By Steve Levy
The Four E's--State Transportation Investment ChallengesUploaded: Aug 2, 2015
One environmental goal is reducing vehicle travel. Achieving this goal has macro environmental benefits in reducing greenhouse gas emissions and air pollutants and micro impacts such as reducing traffic congestion and local parking needs.
But achieving these goals comes with a variety of monetary costs depending on the strategy and, as such, raises the challenge of prioritizing investments. Residents tend to have different perspectives on the environmental/efficiency tradeoffs ranging from thinking that almost any cost is worth the benefits to the opposite point of view.
But, however successful we are in reducing vehicle use, cars will remain a, if not the, major form of transportation for a long time. And we know, from a variety of sources, that our roads are in need of repair. recent TRIP report and California road repair dollars.
The disrepair of our roads costs residents money and makes it harder for people to travel safely and for goods to move on our roads. We are not talking road expansion here, simply maintaining what we have.
How to raise the funds is a question facing the legislature and the Governor has called a special session to deal with transportation funding. how to pay for road repair.
In the past most repair funds have come from the gas tax. It does incorporate the equity and efficiency criteria of "user pays" at least to some extent. But with greater fuel efficiency and the growth of electric vehicles, gas use is no higher than a decade ago and gas tax revenues are not nearly enough to pay for the needed road repairs.
There is another, and perhaps better way, to incorporate the concept of user pays. That is by making revenues relate to how much we drive or vehicle miles travelled. There may not be much difference in the two measures historically but as electric vehicle use expands and gas efficiency improves, vehicle miles travelled will grow faster than gas usage and become a better measure of our road use.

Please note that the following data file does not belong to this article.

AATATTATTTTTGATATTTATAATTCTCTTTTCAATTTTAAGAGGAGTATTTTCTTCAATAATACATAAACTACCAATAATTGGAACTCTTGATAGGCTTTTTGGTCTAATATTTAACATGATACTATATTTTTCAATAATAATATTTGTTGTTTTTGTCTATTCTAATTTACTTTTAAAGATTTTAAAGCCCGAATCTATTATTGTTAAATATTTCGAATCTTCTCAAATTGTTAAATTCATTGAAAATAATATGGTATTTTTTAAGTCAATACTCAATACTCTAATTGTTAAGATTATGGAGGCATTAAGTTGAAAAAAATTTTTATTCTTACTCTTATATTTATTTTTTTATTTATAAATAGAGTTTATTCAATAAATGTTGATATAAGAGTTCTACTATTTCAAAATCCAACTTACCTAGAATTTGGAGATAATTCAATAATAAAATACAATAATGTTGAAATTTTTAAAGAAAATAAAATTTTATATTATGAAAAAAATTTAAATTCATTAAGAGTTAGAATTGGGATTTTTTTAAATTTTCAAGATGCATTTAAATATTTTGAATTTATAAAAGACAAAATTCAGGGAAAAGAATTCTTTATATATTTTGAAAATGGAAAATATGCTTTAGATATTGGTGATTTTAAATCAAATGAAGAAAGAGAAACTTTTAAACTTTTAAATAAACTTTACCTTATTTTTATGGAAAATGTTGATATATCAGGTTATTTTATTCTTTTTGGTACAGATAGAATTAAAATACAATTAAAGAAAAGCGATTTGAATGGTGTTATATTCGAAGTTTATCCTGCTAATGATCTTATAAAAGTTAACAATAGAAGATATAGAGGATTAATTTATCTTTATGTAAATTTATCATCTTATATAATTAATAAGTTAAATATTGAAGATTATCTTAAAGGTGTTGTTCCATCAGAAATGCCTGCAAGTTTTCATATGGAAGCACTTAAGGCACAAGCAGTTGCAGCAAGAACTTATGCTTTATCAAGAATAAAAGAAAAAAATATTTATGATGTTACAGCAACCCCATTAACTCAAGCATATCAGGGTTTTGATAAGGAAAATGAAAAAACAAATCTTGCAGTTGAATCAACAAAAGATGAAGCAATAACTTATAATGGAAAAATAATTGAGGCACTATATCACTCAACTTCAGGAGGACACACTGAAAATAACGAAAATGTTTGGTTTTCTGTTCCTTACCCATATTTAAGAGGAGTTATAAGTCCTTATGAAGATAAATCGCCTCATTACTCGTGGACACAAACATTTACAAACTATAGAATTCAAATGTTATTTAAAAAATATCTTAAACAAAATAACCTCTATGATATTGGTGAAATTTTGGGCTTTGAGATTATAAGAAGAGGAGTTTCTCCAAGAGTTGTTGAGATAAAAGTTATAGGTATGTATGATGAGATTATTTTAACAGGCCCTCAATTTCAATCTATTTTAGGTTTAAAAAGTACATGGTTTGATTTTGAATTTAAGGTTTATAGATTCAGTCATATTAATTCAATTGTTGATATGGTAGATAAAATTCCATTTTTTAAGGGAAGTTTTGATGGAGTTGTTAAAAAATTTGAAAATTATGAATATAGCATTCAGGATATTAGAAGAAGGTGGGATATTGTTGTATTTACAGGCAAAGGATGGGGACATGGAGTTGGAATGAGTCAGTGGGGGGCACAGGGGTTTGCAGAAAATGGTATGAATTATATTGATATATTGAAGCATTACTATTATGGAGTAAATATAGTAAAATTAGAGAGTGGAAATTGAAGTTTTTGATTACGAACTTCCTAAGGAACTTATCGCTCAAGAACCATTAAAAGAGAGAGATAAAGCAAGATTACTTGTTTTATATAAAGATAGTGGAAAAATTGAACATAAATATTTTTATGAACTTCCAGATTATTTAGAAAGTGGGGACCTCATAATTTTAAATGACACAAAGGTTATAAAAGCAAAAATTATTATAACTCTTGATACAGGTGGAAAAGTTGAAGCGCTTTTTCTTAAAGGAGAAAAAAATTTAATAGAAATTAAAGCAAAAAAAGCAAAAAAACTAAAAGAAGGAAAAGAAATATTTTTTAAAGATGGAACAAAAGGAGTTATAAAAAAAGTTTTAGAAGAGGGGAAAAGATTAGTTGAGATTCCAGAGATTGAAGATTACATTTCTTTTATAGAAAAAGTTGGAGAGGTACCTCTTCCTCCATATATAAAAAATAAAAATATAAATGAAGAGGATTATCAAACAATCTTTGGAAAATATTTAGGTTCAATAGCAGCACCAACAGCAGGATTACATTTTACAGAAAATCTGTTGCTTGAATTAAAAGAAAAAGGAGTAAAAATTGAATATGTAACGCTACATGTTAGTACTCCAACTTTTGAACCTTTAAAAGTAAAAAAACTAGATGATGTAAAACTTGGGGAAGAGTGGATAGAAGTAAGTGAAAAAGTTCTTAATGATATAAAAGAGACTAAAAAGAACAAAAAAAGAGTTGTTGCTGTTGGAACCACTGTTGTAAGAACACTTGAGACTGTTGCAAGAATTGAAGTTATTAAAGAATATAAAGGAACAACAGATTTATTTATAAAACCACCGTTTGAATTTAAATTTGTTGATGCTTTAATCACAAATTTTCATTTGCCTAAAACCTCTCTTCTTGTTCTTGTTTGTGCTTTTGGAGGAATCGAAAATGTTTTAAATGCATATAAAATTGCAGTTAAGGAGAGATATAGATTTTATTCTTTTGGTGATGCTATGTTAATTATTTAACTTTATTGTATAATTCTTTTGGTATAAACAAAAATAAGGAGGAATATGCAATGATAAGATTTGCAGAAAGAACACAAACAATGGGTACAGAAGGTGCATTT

There is an interesting wrinkle that surfaces a potential conflict between environmental goals and economy, equity and efficiency goals.
Current policy favors the purchase and use of electric vehicles. We received a tax credit on our Prius plug in and also got stickers from the state for car pool lane use. Over time these benefits will get stricter and phase down but many are still available.
But we pay not gas tax even though our car uses the roads. So one of the new legislative proposals is to have a modest tax on electric vehicle owners. This is in addition to the possibility of moving to a vehicle miles travelled basis for car use taxation.
Personally we are fine with these changes but I am sure there are a variety of perspectives throughout the state.
The fact that there are four E's and that residents have different priorities reminds us that some of the challenges we face will probably need compromises among competing priorities in order to find meaningful solutions that have enough support to be adopted.